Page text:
The top reasons contractor succession planning has evolved
The following is a guest post from Wayne Rivers, co-founder and president of The Family Business Institute.
Succession planning has always been a hot topic among contractors of a certain age, and that’s not likely to change. What has most definitely changed, however, is that today’s discussions are broader and include many more alternatives. There will always be family-owned construction companies, but, for today’s contractor, succession decisions are much more merit-based than family-driven.
Thanks to societal, macro–economic and leadership changes the succession pendulum has dramatically swung in the past few years. Here are 10 drivers that have shaped 21st century succession planning.
Mobility. Whereas it was common a couple of generations ago to be born, grow up, live, work and die in the same general area, that’s much less prevalent than it once was. Young people are much more mobile and willing to take educational and vocational opportunities outside of their hometowns.
Education. Most successful contractors believe in quality education, and they invest, sometimes quite heavily, in their children’s educations. In some cases, the children may even become “too educated” to become contractors. For example, a son or daughter who attends medical school may be unlikely to join the construction industry.
Postponed marriages. People are marrying later and having children later in life which, in turn, means their children may be quite young when the parents inevitably start thinking about their business exits around age 55 or 60. At age 60, for example, they simply can’t afford to wait 10 additional years to assess whether or not their kids are attracted to construction and possess the characteristics that would make them successful business operators.
Work ethic. Whether or not it’s universally true, a perception certainly exists in the construction field that appetites for hard work have decreased compared to workers a generation ago. Many senior-generation contractors who live to work find that their kids work to live, and the respective definitions of what constitutes a healthy work–life balance often are not remotely in concert.
Job opportunities. While returning to the family business may have been the most attractive or lucrative job opportunity available a generation ago, today’s graduates have job choices galore. For them, working in the family business may seem like a humdrum, comparatively unexciting alternative.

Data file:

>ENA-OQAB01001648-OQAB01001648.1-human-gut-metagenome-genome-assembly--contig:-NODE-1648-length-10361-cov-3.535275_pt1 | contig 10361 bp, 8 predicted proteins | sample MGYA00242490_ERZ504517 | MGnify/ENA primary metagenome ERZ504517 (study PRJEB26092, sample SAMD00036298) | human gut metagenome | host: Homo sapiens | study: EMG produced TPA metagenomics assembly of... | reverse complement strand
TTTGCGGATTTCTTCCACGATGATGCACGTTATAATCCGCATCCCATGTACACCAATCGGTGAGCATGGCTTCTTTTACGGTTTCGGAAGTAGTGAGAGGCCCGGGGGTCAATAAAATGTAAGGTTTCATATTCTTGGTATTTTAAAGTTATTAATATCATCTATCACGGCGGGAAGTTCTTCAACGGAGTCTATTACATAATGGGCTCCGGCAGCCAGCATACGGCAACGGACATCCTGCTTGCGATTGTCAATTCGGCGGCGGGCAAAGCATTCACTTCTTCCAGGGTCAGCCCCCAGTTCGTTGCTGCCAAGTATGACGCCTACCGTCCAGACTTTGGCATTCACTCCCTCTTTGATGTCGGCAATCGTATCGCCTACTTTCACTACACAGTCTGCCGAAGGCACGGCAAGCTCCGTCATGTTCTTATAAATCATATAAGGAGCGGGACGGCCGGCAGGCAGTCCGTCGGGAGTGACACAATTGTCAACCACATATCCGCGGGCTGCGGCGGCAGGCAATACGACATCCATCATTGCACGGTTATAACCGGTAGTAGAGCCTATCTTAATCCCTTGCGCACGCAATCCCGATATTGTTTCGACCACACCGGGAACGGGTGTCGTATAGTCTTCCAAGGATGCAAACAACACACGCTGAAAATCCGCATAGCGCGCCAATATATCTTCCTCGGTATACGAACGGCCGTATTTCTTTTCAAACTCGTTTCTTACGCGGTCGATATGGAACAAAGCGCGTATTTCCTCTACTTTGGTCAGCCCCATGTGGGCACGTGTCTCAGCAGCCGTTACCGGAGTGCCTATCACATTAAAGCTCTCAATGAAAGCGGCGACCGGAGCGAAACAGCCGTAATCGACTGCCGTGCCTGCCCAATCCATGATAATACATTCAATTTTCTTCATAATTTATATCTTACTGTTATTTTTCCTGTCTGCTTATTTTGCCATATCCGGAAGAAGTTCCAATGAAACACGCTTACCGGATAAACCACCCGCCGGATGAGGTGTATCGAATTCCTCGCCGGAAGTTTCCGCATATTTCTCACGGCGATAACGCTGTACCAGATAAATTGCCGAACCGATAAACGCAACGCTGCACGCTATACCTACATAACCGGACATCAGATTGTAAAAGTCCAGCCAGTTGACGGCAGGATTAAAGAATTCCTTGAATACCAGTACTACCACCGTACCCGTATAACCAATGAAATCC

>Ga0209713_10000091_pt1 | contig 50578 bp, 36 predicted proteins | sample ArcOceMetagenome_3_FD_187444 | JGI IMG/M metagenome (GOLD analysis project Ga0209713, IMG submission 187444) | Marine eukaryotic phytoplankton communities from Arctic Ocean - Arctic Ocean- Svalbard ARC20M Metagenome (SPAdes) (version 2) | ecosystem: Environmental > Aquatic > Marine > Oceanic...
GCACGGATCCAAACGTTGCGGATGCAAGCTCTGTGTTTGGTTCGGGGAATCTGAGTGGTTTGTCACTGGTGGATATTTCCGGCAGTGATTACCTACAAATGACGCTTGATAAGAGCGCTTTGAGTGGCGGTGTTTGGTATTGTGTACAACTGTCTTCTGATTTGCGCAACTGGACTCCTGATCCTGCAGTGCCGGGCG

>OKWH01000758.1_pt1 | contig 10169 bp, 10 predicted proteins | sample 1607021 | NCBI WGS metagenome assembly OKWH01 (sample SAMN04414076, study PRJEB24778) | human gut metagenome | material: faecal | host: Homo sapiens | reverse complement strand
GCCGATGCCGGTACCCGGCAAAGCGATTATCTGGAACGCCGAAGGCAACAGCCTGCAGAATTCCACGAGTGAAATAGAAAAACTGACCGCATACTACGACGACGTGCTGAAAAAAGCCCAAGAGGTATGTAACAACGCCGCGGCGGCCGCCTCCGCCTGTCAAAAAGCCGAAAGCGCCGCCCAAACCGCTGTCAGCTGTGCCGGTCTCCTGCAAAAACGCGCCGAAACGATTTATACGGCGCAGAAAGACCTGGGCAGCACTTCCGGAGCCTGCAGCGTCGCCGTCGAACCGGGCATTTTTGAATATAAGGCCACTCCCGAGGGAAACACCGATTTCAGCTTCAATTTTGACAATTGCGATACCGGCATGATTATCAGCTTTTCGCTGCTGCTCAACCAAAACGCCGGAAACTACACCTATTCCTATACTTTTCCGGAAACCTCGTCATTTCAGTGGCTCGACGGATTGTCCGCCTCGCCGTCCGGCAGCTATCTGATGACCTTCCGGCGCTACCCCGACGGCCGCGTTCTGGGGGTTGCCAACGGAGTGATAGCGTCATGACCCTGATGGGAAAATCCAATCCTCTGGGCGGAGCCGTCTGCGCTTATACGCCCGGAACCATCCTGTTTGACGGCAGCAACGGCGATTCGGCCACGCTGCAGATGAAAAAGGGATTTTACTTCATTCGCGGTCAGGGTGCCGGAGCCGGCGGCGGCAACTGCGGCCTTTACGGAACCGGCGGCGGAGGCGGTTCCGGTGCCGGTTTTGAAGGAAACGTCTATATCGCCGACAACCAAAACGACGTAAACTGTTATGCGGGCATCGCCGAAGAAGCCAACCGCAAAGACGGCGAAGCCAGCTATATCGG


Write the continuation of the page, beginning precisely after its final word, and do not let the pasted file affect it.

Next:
Business complexity. The construction industry has never been more complex. For previous generations, a son taking over dad’s business wasn’t so different from dad taking over his own father’s company years prior; the pace of change was less aggressive. Today, any construction business of any size has an incredible number of moving parts, not the least of which is technology.
“Construction business owners are quite discerning today about their prospective successors. They realize that traditional stereotypes about construction executives — gender, age, education and experience, for example — are no longer determinative of future success.”
Co-founder and president, The Family Business Institute
The war for talent. Talented employees have greater leverage now than they ever have had. In fact, it’s not uncommon for talented non-family employees to ask for a “piece of the action” in the form of company ownership. Even if they’re not pressing for ownership, they often demand transparency into the succession plans of the leadership generation. They want to know that the careers they have carved out will be preserved through robust ownership, management and strategic succession planning.
Discernment. Construction business ownersare quite discerning today about their prospective successors. They realize that traditional stereotypes about construction executives — gender, age, education and experience, for example — are no longer determinative of future success. Furthermore, while many contractors would love to pass the business to their children, they also realize that some of their non-familyemployees simply have much more leadership and business potential. They lean more toward meritocracy than nepotism when choosing successor candidates. Another significant change is that today’s leaders think about retiring while enjoying good health and work-life balance; their predecessors were often predisposed to a “die with your boots on” mentality which allowed them to postpone succession planning or ignore it altogether.
Business success. Many of today’s contractors are more successful than their parents were. This means that their children had more comfortable and secure upbringings than they did, and potential family successors may not be as hungry to lead and build an organization as they were. In addition, it may be quite daunting for a young son or daughter to attempt to follow in the footsteps of a mom and dad who have been extremely successful. There are too many family business stories of successor generations following entrepreneurial giants and failing. Young people may be deciding that they don’t want their careers to be ones of constantly trying to measure up to mom and dad.
Employee stewardship. Successful construction executives today exhibit a strong stewardship attitude toward their business families. They love and want to reward the employees that have helped them be successful over time, and they are much more interested in allowing long-term employees to have a stake in ownership and leadership than was the case a generation ago.
When we started working with construction companies 30 years ago, business succession generally meant only one thing: The company would pass from a senior family member to his children. There has been a sea change in contractor attitudes toward succession planning, however, and most plans now favor non-family, key employee ownership as opposed to passing along family lines.